It’s awfully cold out there, and our risks for injury are increasing. One of our biggest concerns is staying warm, but we’re asking you to stay safe in the meantime.
According to the Consumer Product Safety Commission (CPSC), many families are putting themselves at risk with the cold weather by using generators improperly. With the winter weather knocking out power across the state, we’re reminding you to use your generator safely and properly. Most importantly, you want to remember to keep your generator outside and you want to make sure to keep it at least 20 feet away from any open doors or windows.
Our New York City personal injury attorneys understand that generators aren’t the only source of winter dangers here in the state. Authorities have blamed a total of 15 deaths on the cold so far, 11 of them from traffic accidents, according to CNN. People die in traffic accidents on slick, icy roads. Residents are die from hypothermia after exposure to the cold. People die from carbon monoxide exposure from improper ventilation of alternative heat sources and generators. New Yorkers are at risk of heart attacks from overexerting themselves while shoveling snow, pushing a car or walking in the snow.
Generators: Connecting a portable electric generator directly to your household wiring can be deadly. If you choose to buy a generator, make sure you get one that is rated for the amount of power that you think you will need. Look at the labels on lighting, appliances, and equipment you plan to connect to the generator to determine the amount of power that will be needed to operate the equipment. A generator that is directly connected to your home’s wiring can ‘backfeed’ into the power lines connected to your home. Follow manufacturer’s instructions. If it’s necessary to connect generator to house wiring to power appliances, have a qualified electrician install appropriate equipment. Or, your utility company may be able to install an appropriate transfer switch.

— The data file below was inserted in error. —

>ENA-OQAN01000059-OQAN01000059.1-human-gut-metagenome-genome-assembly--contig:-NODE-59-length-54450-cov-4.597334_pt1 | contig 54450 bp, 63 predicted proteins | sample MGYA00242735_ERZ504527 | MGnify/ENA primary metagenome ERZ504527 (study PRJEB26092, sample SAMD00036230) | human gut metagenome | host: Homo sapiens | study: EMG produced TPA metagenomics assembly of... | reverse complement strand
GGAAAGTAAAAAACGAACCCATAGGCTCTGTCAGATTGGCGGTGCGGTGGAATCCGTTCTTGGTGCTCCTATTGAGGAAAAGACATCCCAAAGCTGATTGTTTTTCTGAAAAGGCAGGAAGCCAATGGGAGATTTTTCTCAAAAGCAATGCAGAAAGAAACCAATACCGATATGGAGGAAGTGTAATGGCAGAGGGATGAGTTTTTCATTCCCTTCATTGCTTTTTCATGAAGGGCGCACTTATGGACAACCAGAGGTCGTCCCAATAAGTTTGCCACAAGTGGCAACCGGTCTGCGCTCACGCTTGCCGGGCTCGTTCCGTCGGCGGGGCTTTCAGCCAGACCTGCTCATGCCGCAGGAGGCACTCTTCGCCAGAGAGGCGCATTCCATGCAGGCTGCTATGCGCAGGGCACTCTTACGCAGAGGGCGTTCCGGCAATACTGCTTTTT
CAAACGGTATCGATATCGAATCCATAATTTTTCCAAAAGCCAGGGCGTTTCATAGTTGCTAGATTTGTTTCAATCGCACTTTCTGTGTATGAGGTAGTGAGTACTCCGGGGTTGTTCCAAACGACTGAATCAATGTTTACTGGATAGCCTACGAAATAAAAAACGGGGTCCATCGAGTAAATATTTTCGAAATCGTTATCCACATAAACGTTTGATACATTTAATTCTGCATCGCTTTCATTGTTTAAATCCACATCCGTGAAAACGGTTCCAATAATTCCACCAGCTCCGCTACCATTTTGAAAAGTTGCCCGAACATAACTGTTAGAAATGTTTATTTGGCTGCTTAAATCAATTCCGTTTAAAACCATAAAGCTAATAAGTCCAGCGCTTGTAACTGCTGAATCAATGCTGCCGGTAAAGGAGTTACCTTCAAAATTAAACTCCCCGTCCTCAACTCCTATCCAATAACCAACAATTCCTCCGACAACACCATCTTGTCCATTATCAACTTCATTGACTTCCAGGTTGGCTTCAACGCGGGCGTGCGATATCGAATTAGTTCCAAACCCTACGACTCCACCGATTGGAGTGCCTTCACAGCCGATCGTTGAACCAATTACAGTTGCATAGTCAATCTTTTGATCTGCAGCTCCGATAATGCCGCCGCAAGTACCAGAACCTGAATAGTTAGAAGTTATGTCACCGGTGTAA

Driving: Driving your car while the roads are snowy and icy can be a stressful ordeal. While some vehicles are well-suited for the snow, some are not. Watch weather reports prior to a long-distance drive or before driving in isolated areas. Delay trips when especially bad weather is expected. If you must leave, let others know your route, destination and estimated time of arrival. Decrease your speed and leave yourself plenty of room to stop. You should allow at least three times more space than usual between you and the car in front of you.
Hypothermia: Almost everyone knows about winter dangers for older people such as broken bones from falls on ice or breathing problems caused by cold air. But, not everyone knows that cold weather can also lower the temperature of your body, radically and quickly, especially in the kind of below-zero temperatures we’ve seen this week. Commuters or shovelers who dawdle outdoors with exposed skin risk contracting a mild case of frostbite — tissue frozen by poor circulation and frigid temperatures. Savvy outdoors enthusiasts know that insulating critical heat loss regions (head and neck, sides of chest, armpits, and groin) forestalls hypothermia, frostbite, or simple cold discomfort. Layering appropriate fabrics helps preserve body heat, also.
The Law Offices of Nicholas Rose, PLLC offers free consultations. Call 1-877-313-7673.
More Blog Entries:
New Yorks Hold Driving Safety Keys in 2014, New York Injury Lawyer Blog, January 2, 2014
Too Fast and Furious: Excessive Speed to Blame in Fatal Car Crash, New York Injury Lawyer Blog, December 12, 2013